Note: this will create a "hard link" (including full path) to your selected Writer-Form document. To create a more flexible "relative link" to your Form document, simply edit the URL directly in the URL property text box. For instance, if all your Writer-Form documents will be saved in the same folder with your switchboard document, then delete the entire path to the (.odt) Form leaving only the Writer-Form document name. A "relative link" allows the Writer-Forms and switchboard document to be moved together (as a folder) and retain function without re-linking each document. Thus, the only "hard link" associated with your switchboard is the central 'Data source' registration (path to your .odb file) in OOo/LibO.
    (K) While you're in the Properties: Push Button dialog box, feel free to adjust the Label, Font, etc as desired
    (L) Close the dialog box and Turn "off" Design Mode (second button on the Form Controls or Form Design toolbar), and test the new Push Button making sure the associated Form opens "read-only" for immediate use.
    (M) File > Save to preserve your work so far
    (N) Repeat steps E thru M as necessary to add additional Push Buttons
    (O) And finally, File > Save As... > Save with password (checkbox) > Save (button, opens the Set Password dialog box, but skip to...) > More Options... (button) > Open file read-only (checkbox).
      Note: Do not specify a password to open, but after clicking More Options... you'll see the option to Enter password to allow editing which can be useful (if you as the developer don't forget the password!).
      Note: To regain the ability to edit the Writer-Form document after saving "read-only" simply Save As... another copy without selecting the "read-only" attribute.
Last edited by DACM on Sat Jan 31, 2015 9:27 pm, edited 84 times in total.
AOO 4.1.x; LO 4.2.x; Windows 7/8 64-bit
Warning: Avoid embedded databases --> Solution: Adopt a portable 'split database' folder
Soli Deo gloria
User avatar
Posts: 1127
Joined: Tue Nov 03, 2009 7:24 am

Re: [Tutorial] Opening Forms without Macros

Postby Villeroy » Thu Apr 28, 2011 7:34 pm

DACM wrote:(6) In the popup 'Form Properties' window, select the Data tab, and then proceed to select a Data source, Content type, and Content for each MainForm and SubForm in your Form Navigator window.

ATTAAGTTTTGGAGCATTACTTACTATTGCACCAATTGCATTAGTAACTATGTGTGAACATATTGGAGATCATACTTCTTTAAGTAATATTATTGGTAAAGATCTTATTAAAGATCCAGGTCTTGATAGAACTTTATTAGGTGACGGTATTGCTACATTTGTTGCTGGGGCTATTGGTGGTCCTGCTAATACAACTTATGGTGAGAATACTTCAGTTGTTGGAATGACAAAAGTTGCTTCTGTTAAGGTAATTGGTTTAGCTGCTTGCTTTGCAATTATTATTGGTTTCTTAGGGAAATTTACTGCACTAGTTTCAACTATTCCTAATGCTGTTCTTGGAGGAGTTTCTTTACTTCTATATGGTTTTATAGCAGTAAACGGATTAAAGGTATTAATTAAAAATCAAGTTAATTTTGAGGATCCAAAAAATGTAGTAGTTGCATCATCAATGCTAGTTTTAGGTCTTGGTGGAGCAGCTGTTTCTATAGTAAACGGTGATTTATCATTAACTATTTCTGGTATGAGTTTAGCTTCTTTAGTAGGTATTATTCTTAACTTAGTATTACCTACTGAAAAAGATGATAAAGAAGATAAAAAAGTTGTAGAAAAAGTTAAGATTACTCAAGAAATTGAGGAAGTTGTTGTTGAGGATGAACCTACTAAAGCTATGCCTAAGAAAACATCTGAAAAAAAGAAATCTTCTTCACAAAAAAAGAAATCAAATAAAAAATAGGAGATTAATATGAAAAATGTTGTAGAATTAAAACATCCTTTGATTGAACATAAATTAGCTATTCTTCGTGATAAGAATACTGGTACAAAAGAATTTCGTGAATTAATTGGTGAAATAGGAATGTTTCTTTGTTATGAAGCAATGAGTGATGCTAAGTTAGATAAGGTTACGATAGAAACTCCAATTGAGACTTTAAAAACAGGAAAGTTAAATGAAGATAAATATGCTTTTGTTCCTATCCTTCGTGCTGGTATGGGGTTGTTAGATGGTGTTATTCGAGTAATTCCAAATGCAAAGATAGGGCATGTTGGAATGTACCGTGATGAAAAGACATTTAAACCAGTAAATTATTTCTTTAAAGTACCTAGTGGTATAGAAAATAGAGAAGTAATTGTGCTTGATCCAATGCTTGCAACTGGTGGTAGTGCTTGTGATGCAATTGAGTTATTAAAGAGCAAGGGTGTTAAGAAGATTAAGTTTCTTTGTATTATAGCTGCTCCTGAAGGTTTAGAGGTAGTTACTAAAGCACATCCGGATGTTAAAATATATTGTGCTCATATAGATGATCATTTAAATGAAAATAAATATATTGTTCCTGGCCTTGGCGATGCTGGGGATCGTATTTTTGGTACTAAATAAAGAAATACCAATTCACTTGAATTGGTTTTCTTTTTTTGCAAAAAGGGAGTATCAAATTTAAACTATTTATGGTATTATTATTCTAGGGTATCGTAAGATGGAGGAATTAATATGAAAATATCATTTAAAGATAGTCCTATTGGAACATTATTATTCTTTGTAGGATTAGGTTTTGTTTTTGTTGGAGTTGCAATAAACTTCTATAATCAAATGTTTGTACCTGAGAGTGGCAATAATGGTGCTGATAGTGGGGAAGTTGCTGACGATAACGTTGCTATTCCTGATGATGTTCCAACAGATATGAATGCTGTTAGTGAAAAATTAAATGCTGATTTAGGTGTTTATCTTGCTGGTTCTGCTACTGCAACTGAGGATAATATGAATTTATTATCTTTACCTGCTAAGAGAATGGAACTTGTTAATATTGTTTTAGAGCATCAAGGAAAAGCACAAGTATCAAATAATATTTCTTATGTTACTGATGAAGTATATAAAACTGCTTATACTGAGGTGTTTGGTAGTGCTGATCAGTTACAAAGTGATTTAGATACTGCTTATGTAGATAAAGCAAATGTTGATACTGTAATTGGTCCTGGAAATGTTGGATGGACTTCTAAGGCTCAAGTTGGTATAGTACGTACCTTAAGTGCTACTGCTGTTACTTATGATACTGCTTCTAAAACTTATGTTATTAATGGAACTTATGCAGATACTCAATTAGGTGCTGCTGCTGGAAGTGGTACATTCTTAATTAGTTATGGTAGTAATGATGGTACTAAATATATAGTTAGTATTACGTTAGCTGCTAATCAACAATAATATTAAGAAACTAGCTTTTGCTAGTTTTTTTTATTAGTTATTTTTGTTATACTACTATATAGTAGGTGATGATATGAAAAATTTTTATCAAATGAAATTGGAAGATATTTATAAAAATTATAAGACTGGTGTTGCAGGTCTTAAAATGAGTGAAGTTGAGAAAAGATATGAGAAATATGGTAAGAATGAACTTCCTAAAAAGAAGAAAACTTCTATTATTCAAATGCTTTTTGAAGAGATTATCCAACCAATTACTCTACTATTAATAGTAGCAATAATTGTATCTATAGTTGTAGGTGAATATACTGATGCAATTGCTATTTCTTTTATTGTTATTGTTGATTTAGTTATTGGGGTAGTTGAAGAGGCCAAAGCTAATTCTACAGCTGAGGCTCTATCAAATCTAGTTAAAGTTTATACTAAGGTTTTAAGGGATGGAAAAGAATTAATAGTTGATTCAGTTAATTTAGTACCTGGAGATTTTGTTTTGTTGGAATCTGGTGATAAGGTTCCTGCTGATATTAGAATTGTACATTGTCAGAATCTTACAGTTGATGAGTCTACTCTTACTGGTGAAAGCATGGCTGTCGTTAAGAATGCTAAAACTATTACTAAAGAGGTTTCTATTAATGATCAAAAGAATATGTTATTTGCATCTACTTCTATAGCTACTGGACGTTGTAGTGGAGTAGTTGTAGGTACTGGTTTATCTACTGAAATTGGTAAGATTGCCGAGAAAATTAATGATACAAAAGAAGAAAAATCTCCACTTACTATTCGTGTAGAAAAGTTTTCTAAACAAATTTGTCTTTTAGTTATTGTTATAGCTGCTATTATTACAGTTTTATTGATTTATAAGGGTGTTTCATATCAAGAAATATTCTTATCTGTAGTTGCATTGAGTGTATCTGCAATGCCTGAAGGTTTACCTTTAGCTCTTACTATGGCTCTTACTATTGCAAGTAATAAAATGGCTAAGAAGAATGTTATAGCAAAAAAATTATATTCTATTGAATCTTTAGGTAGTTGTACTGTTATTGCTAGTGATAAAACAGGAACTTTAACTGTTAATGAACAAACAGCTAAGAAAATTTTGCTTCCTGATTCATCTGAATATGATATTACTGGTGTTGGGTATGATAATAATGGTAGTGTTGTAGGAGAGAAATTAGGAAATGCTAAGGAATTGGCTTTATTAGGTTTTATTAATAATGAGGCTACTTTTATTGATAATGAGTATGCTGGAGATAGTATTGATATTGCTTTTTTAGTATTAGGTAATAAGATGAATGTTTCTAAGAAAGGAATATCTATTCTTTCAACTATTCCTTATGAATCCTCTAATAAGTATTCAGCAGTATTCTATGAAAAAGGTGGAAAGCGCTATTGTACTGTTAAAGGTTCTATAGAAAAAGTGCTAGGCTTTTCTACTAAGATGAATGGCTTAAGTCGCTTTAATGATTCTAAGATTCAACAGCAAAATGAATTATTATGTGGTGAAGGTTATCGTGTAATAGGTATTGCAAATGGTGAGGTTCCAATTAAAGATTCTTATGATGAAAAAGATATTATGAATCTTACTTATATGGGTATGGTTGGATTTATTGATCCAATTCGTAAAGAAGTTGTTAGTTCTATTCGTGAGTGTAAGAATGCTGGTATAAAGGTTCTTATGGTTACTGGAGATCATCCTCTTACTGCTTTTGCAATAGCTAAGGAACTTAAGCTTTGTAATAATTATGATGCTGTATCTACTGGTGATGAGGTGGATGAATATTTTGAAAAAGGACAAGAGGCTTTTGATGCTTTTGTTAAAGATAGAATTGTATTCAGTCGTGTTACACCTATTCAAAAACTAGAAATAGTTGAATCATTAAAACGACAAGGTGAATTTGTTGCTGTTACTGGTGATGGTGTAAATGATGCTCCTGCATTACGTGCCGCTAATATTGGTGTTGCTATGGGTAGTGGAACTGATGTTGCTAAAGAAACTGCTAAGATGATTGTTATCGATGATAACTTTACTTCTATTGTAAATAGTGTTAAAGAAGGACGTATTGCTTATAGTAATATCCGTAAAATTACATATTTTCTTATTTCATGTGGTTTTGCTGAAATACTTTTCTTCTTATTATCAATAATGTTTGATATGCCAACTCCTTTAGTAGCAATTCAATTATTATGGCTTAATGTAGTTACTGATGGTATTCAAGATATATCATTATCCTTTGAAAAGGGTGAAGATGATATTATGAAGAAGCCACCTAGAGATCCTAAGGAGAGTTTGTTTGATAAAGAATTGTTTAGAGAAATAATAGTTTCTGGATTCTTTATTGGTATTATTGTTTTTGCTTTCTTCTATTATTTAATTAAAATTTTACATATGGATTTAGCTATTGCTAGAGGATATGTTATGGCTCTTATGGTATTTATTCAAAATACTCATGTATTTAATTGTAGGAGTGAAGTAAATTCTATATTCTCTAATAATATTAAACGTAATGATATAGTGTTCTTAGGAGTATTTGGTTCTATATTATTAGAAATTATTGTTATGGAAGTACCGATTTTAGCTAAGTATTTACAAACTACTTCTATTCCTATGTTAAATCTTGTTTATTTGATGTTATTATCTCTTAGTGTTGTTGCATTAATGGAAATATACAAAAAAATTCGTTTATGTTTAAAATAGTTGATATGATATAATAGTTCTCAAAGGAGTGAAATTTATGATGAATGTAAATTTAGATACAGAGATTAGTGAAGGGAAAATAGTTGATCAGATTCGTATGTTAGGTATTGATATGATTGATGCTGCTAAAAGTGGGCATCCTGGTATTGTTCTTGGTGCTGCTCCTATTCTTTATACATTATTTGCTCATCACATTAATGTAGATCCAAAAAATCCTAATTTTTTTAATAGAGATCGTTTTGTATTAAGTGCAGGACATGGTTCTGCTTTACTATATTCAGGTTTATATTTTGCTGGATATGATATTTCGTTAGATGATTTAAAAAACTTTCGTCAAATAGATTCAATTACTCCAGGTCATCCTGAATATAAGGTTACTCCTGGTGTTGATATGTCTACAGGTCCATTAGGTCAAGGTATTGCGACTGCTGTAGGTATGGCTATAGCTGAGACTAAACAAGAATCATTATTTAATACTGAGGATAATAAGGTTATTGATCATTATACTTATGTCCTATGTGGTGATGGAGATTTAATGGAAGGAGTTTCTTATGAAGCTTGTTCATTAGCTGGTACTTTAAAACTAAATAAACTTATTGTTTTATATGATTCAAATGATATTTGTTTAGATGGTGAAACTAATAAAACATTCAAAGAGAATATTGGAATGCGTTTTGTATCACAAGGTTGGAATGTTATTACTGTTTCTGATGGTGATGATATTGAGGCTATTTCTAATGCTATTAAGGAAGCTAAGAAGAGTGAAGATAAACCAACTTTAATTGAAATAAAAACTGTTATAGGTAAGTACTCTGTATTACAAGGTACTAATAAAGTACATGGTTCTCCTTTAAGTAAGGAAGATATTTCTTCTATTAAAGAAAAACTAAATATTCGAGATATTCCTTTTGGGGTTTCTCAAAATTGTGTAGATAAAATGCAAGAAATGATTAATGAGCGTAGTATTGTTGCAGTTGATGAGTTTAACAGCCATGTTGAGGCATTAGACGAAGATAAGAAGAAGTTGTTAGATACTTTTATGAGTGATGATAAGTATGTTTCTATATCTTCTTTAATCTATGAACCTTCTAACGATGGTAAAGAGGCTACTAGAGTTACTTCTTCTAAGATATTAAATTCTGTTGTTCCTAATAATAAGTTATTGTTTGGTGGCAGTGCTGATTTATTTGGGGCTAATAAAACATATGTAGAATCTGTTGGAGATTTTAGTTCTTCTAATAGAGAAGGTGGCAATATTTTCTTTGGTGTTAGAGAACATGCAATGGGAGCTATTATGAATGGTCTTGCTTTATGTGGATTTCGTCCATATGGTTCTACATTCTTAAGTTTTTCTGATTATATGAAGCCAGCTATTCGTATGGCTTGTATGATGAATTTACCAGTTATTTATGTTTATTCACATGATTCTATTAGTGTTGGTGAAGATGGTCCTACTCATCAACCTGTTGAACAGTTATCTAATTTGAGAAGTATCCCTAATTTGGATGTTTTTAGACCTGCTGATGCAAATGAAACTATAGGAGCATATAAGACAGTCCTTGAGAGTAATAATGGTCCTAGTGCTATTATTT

Here is a screenshot of a properties window for a form to be reconnected to the database it originated from. The first property "Data Source" is new. In the old embedded context the source of data was simply the embedding database. No matter how you reconnect the form to your database, when you fill out that property the "Content" property gets lost which is confusing and annoying, paricularly when it was more than the name of a table or query.
Screenshot of form properties

(6.1) Copy the content of the "Content" property into the clipboard.
(6.2) The drop down lets you select the database if it is a registered one, the button under the screenshot's mouse pointer lets you pick the database file if the database is not registered.
(6.3) Paste the content back into the "Content" property.

When your database is referenced by many documents out of the database document it makes sense to register it at menuTools>Options>Base>Databases.... Then you can move or rename the database and the registration serves as a central point to adjust the connection to all documents which connect to the database by the registered name rather than file path. Furthermore you should register an odb file when you want to use database data in serial letters, pivot tables, linked import ranges within arbitrary office documents.
If you have only a small set of forms connected to that database you may decide not to register. A database that is not registered will not appear in the datasource window (F4) nor dialogs for serial letters and such.
Please, edit this topic's initial post and add "[Solved]" to the subject line if your problem has been solved.
Ubuntu 12.04, latest OpenOffice & LibreOffice
User avatar
Posts: 19738
Joined: Mon Oct 08, 2007 1:35 am
Location: Germany

Re: [Tutorial] Standalone Forms / Switchboard

Postby f_Myeah » Wed Jan 18, 2012 8:05 pm

This does not work for reports - the reports are not dynamic.
OOo 3.3 WinXP
Posts: 8
Joined: Mon Jan 16, 2012 9:27 pm

Re: [Tutorial] Standalone Forms / Switchboard

Postby cazbym » Wed Mar 28, 2012 11:43 am

f_Myeah wrote:This does not work for reports - the reports are not dynamic.

I believe that if you download the extension DBDocShortcuts, you can create a shortcut to your report and then paste this shortcut into the URL of your push button and it will run the report. Only (very small) downside is that the terminal window flashes up for a few seconds.
Windows XP
OOo 3.4.1
connected to
External HSQLDB 2.3.0 DB
Posts: 37
Joined: Wed Apr 15, 2009 2:52 pm

Re: [Tutorial] Standalone Forms / Switchboard

Postby Villeroy » Sat Jun 02, 2012 2:40 pm

f_Myeah wrote:This does not work for reports - the reports are not dynamic.

Calc provides a very powerful report engine with all its calculation features, charts and pivot tables.
[Tutorial] Using registered datasources in Calc
Please, edit this topic's initial post and add "[Solved]" to the subject line if your problem has been solved.
Ubuntu 12.04, latest OpenOffice & LibreOffice
User avatar
Posts: 19738
Joined: Mon Oct 08, 2007 1:35 am
Location: Germany

Return to Base

Who is online

Users browsing this forum: No registered users and 2 guests